Sizing the supply side of the global PV industry has never been easy. As annual shipments grew to gigawatt heights outsourcing increased in tandem making it almost impossible to settle on a reliable number for the size of the industry in any given year.
Outsourcing, a common practice in all industries, takes place when one manufacturer buys a product or component from another manufacturer. In the PV industry, manufacturer A buys cells from manufacturer B, assembles the cells into modules and includes these modules in its in-house production. When both manufacturers report the resulting megawatts as their shipped product, the industry is instantly oversized. Since most manufacturers engage in outsourcing, the practice compounds and obscures the real capacity of the industry.
Figure 1 (below) provides an example of how easily the PV industry can be made instantly bigger by double counting. In Figure 1, Trina, Canadian Solar, Jinko, Renesola and Yingli have a combined 9.1 GWp of c-Si cell manufacturing capacity and a combined 15.3 GWp of module assembly capacity for an excess of 6.2 GWp of module assembly capability. These manufacturers will buy cells from other sources and include them in their production.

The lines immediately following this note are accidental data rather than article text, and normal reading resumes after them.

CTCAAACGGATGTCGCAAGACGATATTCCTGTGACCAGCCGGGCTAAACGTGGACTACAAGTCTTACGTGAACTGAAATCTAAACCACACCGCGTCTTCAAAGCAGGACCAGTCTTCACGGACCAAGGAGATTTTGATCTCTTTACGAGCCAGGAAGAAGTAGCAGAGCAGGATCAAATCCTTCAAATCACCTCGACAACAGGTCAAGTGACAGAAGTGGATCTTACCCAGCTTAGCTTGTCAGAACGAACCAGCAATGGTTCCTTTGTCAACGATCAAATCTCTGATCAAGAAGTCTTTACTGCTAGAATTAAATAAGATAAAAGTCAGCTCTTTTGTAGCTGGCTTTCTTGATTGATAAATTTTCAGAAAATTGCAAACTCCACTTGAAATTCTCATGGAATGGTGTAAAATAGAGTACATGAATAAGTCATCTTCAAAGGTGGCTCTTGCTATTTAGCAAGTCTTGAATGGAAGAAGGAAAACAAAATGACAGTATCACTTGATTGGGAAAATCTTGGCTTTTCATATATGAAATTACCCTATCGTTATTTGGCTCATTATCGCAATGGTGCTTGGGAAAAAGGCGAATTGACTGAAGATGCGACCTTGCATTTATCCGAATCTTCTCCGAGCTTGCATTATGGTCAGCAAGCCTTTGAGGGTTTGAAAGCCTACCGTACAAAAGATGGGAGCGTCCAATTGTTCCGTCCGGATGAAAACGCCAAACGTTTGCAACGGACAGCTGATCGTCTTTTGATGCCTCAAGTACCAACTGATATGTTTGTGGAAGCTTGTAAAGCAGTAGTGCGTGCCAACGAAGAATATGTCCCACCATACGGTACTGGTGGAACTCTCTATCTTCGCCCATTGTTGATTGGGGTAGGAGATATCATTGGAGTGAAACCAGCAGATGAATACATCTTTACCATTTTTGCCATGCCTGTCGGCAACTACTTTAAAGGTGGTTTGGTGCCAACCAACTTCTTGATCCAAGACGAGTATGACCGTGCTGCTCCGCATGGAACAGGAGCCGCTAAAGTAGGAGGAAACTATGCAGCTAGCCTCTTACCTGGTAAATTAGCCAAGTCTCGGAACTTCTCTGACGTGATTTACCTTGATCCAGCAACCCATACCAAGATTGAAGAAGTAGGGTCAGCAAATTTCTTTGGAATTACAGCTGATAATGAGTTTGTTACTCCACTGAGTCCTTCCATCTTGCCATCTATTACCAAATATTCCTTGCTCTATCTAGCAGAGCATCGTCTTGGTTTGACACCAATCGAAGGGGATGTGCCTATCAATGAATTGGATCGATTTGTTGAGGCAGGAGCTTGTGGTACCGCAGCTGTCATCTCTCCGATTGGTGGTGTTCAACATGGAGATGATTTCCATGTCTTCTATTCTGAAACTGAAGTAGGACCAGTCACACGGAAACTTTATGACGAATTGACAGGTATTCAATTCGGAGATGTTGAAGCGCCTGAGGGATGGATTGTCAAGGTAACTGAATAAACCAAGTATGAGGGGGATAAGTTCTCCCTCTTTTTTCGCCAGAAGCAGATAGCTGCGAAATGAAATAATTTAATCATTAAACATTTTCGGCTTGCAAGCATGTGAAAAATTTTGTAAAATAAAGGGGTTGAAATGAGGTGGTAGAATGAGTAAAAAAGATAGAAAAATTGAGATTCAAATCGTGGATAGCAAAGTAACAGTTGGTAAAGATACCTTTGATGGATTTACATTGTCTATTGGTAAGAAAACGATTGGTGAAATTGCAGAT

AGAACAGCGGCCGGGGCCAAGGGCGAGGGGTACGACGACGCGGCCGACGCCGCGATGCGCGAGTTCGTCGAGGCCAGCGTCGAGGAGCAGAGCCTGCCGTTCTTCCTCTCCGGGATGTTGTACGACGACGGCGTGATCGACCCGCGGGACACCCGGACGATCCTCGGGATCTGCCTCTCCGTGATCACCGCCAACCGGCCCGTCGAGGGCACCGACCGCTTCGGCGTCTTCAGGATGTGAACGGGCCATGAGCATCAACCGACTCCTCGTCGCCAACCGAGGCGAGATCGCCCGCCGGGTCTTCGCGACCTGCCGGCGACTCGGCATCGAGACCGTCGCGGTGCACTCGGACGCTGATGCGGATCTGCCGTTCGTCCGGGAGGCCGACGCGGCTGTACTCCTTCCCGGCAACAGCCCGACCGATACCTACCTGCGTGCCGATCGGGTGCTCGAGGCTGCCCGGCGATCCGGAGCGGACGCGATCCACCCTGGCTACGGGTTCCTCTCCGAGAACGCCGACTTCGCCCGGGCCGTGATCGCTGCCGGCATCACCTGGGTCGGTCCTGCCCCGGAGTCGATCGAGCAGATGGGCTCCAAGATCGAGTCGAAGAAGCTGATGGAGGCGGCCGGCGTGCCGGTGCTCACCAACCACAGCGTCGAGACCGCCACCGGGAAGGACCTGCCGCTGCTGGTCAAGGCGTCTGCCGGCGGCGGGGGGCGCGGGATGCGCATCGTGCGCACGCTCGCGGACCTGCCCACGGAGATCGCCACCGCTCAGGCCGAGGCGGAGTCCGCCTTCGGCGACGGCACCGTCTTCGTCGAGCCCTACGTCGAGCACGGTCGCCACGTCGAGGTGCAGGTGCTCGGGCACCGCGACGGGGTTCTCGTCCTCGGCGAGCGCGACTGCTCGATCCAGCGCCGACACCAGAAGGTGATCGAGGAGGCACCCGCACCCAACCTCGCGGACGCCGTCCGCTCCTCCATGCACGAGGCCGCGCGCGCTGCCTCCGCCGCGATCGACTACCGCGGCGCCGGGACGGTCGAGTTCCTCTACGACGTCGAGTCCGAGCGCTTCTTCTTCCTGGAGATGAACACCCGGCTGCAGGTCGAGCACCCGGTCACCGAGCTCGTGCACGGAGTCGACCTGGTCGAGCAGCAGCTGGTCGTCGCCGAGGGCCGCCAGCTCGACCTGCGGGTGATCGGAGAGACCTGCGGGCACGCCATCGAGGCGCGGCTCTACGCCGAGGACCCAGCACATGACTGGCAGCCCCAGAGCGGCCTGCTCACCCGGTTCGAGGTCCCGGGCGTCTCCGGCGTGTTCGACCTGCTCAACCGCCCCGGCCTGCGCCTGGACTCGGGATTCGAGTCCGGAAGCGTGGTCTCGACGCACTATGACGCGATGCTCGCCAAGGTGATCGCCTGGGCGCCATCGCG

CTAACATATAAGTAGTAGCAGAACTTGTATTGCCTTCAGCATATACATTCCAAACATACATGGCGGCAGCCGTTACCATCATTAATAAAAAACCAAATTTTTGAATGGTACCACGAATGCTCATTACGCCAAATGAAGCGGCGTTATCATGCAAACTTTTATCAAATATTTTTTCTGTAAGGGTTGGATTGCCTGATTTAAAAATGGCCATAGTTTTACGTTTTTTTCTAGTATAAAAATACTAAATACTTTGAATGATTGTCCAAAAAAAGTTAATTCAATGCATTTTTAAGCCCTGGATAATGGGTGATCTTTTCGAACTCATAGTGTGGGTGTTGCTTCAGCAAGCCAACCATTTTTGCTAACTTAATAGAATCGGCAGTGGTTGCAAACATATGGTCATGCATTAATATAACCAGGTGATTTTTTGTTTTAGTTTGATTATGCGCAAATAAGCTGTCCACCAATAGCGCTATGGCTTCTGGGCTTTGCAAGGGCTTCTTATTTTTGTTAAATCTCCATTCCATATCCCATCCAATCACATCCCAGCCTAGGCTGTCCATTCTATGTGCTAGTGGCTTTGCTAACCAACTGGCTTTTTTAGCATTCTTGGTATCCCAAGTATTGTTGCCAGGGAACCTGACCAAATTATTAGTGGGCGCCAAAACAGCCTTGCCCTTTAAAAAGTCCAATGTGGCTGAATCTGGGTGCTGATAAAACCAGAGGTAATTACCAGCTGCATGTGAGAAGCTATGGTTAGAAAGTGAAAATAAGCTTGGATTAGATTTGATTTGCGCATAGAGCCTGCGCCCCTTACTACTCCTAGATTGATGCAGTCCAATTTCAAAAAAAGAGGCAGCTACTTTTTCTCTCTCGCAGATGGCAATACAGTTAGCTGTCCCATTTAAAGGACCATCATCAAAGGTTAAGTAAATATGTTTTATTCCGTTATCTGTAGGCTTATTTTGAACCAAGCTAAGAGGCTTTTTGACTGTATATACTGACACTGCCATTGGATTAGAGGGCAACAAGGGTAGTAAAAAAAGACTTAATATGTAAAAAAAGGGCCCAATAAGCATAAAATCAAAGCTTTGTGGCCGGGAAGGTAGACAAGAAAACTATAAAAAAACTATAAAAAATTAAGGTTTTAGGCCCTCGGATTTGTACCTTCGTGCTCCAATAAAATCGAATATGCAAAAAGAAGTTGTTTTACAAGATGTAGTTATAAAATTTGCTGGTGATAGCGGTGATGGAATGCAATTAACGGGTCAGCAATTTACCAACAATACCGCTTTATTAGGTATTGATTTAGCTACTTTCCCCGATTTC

In contrast, NeoSolar, Gintech, TopCell, E-Ton and Inventec have a combined c-Si cell manufacturing capacity of 6.3 GWp and a combined module assembly capacity of 2.1 GWp for excess cell manufacturing capability of 4.2 GWp.
The manufacturers with excess cell capacity ship cells to the manufacturers with excess module assembly capacity and everyone reports everything. And thus the PV industry has been oversized on an annual basis for decades.
Figure 1: Select Manufacturer 2014 Crystalline Cell and Module Assembly Capacity
One misunderstanding that contributes to the annual oversizing concerns what should be counted. A cell without a module is not going to be mounted on a rooftop, but a module without a cell can’t generate electricity. This is not a chicken and the egg conundrum. The size of PV industry shipments (or sales) annually is limited by its semiconductor — that is, crystalline cell or thin film panel capacity.